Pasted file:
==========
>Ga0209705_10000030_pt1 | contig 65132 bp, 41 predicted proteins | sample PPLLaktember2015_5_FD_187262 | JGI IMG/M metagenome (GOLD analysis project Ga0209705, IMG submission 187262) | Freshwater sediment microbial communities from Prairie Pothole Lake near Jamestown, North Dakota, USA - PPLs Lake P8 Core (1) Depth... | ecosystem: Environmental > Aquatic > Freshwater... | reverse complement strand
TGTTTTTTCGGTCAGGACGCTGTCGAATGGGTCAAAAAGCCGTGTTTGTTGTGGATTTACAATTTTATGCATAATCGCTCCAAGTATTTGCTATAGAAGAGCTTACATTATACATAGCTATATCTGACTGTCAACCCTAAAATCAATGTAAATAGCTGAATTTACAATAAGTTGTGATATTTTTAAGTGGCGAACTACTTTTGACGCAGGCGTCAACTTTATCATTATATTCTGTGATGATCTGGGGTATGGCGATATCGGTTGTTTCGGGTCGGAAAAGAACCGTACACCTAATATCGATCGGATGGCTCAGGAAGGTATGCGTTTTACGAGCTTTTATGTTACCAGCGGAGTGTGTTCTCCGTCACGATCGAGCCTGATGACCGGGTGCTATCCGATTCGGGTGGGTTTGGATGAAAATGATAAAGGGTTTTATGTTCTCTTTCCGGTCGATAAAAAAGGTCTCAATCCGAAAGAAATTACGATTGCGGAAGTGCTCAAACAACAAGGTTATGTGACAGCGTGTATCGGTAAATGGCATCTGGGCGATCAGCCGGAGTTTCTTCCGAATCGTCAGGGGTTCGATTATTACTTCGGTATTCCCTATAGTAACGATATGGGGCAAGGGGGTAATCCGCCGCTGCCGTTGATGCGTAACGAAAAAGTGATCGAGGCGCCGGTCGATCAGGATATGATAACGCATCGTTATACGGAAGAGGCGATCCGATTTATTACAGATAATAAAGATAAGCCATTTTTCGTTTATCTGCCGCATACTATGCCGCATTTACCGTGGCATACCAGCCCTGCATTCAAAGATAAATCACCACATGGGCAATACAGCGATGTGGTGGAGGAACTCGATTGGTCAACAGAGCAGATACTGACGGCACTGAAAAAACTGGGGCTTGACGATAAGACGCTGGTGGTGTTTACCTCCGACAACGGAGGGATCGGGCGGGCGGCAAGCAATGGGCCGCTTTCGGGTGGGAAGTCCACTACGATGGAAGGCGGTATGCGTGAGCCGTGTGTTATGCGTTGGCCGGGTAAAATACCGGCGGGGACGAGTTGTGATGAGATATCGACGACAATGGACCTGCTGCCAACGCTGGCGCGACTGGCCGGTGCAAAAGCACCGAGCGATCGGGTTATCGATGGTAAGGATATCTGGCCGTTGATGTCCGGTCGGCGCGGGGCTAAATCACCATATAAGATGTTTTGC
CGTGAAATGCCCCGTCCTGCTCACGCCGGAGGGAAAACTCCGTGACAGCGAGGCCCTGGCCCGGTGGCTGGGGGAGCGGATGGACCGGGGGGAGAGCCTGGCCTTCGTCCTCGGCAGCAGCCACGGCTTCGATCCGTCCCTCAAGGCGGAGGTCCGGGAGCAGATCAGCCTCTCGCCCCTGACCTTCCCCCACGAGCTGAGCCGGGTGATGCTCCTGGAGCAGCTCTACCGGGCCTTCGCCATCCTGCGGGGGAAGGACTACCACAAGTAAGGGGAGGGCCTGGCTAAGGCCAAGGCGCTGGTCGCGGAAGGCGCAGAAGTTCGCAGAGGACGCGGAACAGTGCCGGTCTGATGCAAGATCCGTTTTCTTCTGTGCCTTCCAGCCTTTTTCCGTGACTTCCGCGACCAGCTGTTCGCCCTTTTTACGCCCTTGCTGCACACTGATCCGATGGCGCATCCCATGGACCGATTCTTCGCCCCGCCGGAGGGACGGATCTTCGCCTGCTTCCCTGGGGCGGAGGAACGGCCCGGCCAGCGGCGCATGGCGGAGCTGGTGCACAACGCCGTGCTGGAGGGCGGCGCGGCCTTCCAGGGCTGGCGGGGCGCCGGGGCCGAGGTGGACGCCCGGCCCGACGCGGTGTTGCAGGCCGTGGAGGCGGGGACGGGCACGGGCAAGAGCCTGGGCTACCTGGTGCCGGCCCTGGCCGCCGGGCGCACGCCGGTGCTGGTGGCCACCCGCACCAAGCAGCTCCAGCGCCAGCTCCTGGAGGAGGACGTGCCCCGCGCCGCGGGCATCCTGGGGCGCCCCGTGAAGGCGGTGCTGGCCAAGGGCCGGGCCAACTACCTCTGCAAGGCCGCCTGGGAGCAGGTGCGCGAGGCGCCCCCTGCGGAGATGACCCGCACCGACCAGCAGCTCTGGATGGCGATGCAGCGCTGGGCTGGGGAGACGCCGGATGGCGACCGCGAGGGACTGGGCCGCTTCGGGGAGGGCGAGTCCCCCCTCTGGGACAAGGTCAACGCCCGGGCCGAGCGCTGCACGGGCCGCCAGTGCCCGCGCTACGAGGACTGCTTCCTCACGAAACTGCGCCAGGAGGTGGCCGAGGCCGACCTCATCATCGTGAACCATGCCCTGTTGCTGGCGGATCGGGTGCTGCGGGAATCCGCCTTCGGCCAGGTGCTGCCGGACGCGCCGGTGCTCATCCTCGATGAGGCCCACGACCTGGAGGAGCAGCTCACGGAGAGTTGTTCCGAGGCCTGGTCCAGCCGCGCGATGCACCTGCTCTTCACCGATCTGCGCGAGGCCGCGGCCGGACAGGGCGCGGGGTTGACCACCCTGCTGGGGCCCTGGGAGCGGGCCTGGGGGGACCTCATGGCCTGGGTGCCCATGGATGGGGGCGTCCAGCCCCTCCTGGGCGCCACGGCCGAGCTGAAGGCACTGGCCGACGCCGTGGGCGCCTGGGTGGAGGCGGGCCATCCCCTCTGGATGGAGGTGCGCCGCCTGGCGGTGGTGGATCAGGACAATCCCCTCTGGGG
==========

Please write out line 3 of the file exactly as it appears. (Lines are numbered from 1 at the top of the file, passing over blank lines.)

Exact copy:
CGTGAAATGCCCCGTCCTGCTCACGCCGGAGGGAAAACTCCGTGACAGCGAGGCCCTGGCCCGGTGGCTGGGGGAGCGGATGGACCGGGGGGAGAGCCTGGCCTTCGTCCTCGGCAGCAGCCACGGCTTCGATCCGTCCCTCAAGGCGGAGGTCCGGGAGCAGATCAGCCTCTCGCCCCTGACCTTCCCCCACGAGCTGAGCCGGGTGATGCTCCTGGAGCAGCTCTACCGGGCCTTCGCCATCCTGCGGGGGAAGGACTACCACAAGTAAGGGGAGGGCCTGGCTAAGGCCAAGGCGCTGGTCGCGGAAGGCGCAGAAGTTCGCAGAGGACGCGGAACAGTGCCGGTCTGATGCAAGATCCGTTTTCTTCTGTGCCTTCCAGCCTTTTTCCGTGACTTCCGCGACCAGCTGTTCGCCCTTTTTACGCCCTTGCTGCACACTGATCCGATGGCGCATCCCATGGACCGATTCTTCGCCCCGCCGGAGGGACGGATCTTCGCCTGCTTCCCTGGGGCGGAGGAACGGCCCGGCCAGCGGCGCATGGCGGAGCTGGTGCACAACGCCGTGCTGGAGGGCGGCGCGGCCTTCCAGGGCTGGCGGGGCGCCGGGGCCGAGGTGGACGCCCGGCCCGACGCGGTGTTGCAGGCCGTGGAGGCGGGGACGGGCACGGGCAAGAGCCTGGGCTACCTGGTGCCGGCCCTGGCCGCCGGGCGCACGCCGGTGCTGGTGGCCACCCGCACCAAGCAGCTCCAGCGCCAGCTCCTGGAGGAGGACGTGCCCCGCGCCGCGGGCATCCTGGGGCGCCCCGTGAAGGCGGTGCTGGCCAAGGGCCGGGCCAACTACCTCTGCAAGGCCGCCTGGGAGCAGGTGCGCGAGGCGCCCCCTGCGGAGATGACCCGCACCGACCAGCAGCTCTGGATGGCGATGCAGCGCTGGGCTGGGGAGACGCCGGATGGCGACCGCGAGGGACTGGGCCGCTTCGGGGAGGGCGAGTCCCCCCTCTGGGACAAGGTCAACGCCCGGGCCGAGCGCTGCACGGGCCGCCAGTGCCCGCGCTACGAGGACTGCTTCCTCACGAAACTGCGCCAGGAGGTGGCCGAGGCCGACCTCATCATCGTGAACCATGCCCTGTTGCTGGCGGATCGGGTGCTGCGGGAATCCGCCTTCGGCCAGGTGCTGCCGGACGCGCCGGTGCTCATCCTCGATGAGGCCCACGACCTGGAGGAGCAGCTCACGGAGAGTTGTTCCGAGGCCTGGTCCAGCCGCGCGATGCACCTGCTCTTCACCGATCTGCGCGAGGCCGCGGCCGGACAGGGCGCGGGGTTGACCACCCTGCTGGGGCCCTGGGAGCGGGCCTGGGGGGACCTCATGGCCTGGGTGCCCATGGATGGGGGCGTCCAGCCCCTCCTGGGCGCCACGGCCGAGCTGAAGGCACTGGCCGACGCCGTGGGCGCCTGGGTGGAGGCGGGCCATCCCCTCTGGATGGAGGTGCGCCGCCTGGCGGTGGTGGATCAGGACAATCCCCTCTGGGG